White reference: The “absolute white” setting is preferred for density measurement in North America. In all other countries, the white reference is “relative.” Paper white is therefore always taken as the zero point here. To match a spectrophotometer to an old densitometer, it is necessary to know the densitometer’s settings precisely and apply exactly the same parameters to the spectrophotometer. Despite identical settings, minor deviations may occur even within a group of spectrophotometers. These are generally due to the quality and design of the sensor and its calibration. Theoretically, every spectrophotometer should be calibrated to absolute white and black. However, in practice neither one exists, which means it is best to use reference values from an independent institution such as the German Federal Institute for Materials Research (BAM) in Berlin. Manufacturers can have a device calibrated here and use this “master device” to calibrate all other devices. The better the measuring device, the narrower the tolerances that the manufacturer defines for the ΔE and density values. And the smaller the tolerances, the greater the measuring accuracy.

To ensure the measuring accuracy remains constant for as long as possible, users are well advised to have devices serviced and calibrated regularly. Heidelberg is the only press manufacturer to offer a software option – the Prinect Net Profiler – that enables printers to personally calibrate almost all new-generation Prinect color measuring equipment, even including colorimetric calibration. This ensures devices are always close to the factory settings and therefore deliver highly reliable results.

It is also advisable to designate a selected spectrophotometer as the “master” in the print shop itself. This ensures maximum measuring accuracy and, ultimately, print quality across several work stations.

Typical distribution of measuring device deviations – the blue dot in the center is the ideal value for the reference device. The grey circle shows the permitted tolerance. The red dots represent the deviation for different measuring devices.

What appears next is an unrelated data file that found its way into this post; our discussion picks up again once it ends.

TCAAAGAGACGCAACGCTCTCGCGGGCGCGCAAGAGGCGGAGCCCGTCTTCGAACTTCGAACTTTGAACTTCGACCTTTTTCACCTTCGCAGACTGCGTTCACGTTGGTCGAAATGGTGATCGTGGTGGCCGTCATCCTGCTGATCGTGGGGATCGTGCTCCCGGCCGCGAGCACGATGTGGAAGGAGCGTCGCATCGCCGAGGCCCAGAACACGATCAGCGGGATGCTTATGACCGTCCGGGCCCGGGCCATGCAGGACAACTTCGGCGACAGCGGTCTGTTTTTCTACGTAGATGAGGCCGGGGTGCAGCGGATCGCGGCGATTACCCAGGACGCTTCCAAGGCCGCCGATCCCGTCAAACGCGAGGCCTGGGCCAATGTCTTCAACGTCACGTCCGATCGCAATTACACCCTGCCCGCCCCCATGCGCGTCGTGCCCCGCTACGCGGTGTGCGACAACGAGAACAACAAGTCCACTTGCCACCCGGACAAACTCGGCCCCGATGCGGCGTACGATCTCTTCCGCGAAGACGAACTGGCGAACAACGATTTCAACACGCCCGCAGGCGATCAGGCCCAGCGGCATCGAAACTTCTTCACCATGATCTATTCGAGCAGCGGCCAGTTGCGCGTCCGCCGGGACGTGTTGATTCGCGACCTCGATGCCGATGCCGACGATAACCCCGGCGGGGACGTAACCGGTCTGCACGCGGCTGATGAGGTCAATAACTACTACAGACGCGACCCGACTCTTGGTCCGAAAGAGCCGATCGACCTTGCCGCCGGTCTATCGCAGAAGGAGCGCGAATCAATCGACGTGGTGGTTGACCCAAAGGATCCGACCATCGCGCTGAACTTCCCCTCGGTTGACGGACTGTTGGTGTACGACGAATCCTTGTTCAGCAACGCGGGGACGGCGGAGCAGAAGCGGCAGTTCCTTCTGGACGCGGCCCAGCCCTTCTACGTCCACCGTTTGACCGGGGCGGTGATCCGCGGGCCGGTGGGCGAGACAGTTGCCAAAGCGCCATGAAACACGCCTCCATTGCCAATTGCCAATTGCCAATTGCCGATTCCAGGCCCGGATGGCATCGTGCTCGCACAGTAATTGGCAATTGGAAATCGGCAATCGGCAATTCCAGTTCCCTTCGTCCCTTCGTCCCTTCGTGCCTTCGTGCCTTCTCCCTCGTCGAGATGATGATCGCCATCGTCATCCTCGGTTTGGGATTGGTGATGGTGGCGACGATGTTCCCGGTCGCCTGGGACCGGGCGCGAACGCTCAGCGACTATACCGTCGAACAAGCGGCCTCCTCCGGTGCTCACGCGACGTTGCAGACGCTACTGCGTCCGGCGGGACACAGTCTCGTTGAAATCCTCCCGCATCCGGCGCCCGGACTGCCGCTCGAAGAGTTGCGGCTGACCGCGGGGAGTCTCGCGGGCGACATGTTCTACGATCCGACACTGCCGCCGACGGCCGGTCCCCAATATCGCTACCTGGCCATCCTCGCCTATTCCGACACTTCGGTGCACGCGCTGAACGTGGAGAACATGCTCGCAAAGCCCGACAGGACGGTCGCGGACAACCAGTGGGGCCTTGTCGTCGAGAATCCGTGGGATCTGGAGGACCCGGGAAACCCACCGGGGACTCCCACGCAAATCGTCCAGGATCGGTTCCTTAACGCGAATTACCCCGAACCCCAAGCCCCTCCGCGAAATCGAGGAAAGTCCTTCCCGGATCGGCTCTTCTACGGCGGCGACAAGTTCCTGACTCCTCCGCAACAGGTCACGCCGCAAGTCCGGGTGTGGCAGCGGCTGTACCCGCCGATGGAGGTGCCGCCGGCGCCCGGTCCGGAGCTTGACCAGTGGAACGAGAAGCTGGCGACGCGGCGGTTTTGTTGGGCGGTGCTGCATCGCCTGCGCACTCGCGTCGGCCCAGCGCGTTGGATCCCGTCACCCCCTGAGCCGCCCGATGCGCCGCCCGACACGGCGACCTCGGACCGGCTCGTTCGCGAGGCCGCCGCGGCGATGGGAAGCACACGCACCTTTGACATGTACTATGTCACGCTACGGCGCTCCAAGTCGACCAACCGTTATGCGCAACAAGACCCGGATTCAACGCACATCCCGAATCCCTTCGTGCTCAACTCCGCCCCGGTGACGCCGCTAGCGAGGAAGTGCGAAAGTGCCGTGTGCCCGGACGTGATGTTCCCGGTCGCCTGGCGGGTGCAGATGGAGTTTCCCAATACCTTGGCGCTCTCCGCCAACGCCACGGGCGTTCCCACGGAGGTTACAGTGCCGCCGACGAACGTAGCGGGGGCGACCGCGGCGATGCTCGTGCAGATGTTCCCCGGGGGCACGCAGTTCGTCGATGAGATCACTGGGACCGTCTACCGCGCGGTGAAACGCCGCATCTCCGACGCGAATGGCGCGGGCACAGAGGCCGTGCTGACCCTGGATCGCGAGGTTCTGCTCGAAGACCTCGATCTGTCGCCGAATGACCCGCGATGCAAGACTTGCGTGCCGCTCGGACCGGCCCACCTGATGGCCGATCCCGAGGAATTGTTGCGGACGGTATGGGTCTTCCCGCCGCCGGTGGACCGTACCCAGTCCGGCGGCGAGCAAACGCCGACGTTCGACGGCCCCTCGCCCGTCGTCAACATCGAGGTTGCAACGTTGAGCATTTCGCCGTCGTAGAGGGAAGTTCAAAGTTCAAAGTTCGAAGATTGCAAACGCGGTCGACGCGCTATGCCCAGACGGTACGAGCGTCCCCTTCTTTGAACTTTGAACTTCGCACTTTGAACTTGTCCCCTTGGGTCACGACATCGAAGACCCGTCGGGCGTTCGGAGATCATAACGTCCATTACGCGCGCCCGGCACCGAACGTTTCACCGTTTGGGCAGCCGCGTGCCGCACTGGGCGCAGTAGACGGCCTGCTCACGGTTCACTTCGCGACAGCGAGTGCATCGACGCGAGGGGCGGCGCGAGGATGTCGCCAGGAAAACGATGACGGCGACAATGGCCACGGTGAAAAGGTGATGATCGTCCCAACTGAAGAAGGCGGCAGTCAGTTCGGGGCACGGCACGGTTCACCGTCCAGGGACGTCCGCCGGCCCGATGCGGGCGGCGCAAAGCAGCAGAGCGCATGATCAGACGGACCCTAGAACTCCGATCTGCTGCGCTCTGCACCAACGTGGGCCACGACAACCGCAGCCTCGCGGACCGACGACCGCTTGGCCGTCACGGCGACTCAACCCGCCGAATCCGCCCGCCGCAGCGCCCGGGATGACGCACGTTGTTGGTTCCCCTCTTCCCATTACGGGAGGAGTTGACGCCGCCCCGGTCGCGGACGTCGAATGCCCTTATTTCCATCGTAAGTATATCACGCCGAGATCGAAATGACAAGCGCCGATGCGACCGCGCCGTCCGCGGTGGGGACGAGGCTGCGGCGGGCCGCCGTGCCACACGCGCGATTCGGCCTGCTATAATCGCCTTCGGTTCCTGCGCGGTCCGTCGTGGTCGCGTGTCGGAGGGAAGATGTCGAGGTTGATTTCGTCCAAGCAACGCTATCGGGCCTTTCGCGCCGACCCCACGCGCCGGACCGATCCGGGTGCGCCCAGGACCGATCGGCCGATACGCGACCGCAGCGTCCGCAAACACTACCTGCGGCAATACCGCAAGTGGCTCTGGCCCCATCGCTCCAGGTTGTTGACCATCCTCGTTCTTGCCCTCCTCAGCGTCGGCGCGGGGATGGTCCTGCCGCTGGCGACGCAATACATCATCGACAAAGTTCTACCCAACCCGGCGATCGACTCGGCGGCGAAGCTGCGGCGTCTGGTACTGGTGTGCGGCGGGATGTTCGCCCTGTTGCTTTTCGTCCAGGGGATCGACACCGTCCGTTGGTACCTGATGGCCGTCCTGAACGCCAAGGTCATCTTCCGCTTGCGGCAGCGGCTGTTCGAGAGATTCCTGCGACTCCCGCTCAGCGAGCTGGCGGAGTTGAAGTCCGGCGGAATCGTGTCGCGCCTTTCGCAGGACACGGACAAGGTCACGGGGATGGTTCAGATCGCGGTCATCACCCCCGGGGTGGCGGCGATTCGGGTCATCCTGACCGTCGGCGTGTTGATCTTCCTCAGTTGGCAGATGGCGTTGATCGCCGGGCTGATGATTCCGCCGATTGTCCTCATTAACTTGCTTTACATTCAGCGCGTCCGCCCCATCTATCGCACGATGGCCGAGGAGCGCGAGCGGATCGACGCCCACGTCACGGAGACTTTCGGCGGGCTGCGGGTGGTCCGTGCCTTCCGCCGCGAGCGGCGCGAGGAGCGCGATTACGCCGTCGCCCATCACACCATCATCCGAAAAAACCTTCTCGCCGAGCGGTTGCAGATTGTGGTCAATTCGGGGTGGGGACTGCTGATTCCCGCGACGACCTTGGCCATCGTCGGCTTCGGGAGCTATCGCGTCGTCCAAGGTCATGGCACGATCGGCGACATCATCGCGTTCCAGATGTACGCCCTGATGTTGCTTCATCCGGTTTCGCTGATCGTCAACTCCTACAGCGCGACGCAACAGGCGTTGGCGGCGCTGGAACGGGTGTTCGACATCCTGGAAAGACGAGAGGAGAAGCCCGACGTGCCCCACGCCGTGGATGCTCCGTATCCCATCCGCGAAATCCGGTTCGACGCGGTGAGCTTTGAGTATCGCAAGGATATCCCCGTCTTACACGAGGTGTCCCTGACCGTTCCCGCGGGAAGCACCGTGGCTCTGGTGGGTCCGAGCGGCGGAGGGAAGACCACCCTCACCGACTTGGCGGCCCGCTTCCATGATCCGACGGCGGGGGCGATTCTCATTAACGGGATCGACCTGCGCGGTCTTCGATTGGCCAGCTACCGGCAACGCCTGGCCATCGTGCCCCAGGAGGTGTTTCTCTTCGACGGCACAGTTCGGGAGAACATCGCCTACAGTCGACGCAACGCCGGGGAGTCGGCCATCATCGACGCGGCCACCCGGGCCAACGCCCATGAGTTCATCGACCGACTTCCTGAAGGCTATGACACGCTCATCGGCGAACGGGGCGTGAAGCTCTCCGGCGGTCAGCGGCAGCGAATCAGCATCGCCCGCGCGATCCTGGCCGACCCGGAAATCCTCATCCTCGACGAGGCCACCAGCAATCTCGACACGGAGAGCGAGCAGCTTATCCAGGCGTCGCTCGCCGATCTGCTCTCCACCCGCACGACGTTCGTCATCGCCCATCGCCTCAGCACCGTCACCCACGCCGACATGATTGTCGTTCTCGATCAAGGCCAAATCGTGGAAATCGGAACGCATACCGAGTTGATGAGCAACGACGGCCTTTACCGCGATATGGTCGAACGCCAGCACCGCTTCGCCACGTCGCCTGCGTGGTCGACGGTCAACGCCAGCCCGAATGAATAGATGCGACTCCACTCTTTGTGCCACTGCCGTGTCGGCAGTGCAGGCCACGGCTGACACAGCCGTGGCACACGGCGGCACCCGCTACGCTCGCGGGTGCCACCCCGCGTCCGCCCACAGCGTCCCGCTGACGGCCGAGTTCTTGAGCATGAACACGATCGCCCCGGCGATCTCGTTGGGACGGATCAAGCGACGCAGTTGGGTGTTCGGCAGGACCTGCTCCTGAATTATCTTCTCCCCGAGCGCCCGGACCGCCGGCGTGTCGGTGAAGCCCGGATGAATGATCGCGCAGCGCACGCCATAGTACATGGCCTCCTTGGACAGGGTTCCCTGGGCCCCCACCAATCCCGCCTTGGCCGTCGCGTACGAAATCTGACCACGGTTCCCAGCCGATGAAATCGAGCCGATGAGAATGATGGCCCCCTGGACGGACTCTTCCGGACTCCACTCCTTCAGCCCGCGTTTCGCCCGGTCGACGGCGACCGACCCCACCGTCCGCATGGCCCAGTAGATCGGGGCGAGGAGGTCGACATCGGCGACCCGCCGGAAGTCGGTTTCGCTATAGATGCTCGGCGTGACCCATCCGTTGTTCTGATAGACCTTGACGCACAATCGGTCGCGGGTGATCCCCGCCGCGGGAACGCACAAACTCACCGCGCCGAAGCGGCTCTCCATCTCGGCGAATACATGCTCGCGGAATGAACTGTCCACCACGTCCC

ISO 12647-2 Presswork Procedure

Quite often we get the question of how to achieve ISO-12647-2 standards in press (not for certification purpose ofcourse).  So decided to write down the steps need to be followed.

1. We have to make a test form with linear plates (test form high-res file is with Mr.Saravanan of Heidelberg). A linear plate means, input and output value has to be same. If we give a value of 50%, the plate should have 50% only (+ or – 1% tolerance)

2. Print this linear plate in the press with the pre-requisites below with varied densities across the sheet

3. After the print is allowed to dry 3 hours, measure the sheet and find the optimum density for the press using Delta E and Contrast method.

4. Then print another test chart with the calculated optimal density (linear plate) and calculate the dot gain deviation.

5. The dot gain deviation has to be calculated and compensated in the RIP as per ISO 12647-2 standards

6. The same test chart to be printed with revised dot gain curve

7. The iteration should continue until the best results are achieved as per ISO 12647-2 standards

8. The Pre-press need to be set as per the “ISOcoated V2.icc” and proof need to be FOGRA 39 standard in V3 media wedge.

But to do the above exercise, we need to have the below

• Should have a densitometer and also a plate (Calibrated one. Prefered instruments are Ihara R730, Techkon Spectrodens for press and Ihara Accudot or Techkon spectroplate for plate dot measurement)

• you need to print minimum of 3000 sheets of your full paper size of 115/135 gsm art glossy paper with Fresh CMYK ink in the inking unit. When the target is the ISO 12647-2 standard, the used ink series should be ISO conform. Values given below for reference. We can check Ink manufacturer for the confirmation.

• The printing press has to be in a well maintained condition

• Blankets need to be in a clean and proper condition

• New blankets should be washed with water and cleaning solvent

• Verify the blanket tension with a torque key (for tension values check the machine manual)

• The Packing has to be done as per the standards

• The Pressure between blanket/plate have to be in a range of “kiss print”

• The Pressure between blanket/substrate have to be in a range of “kiss print”

• The Ink deck have to be washed clean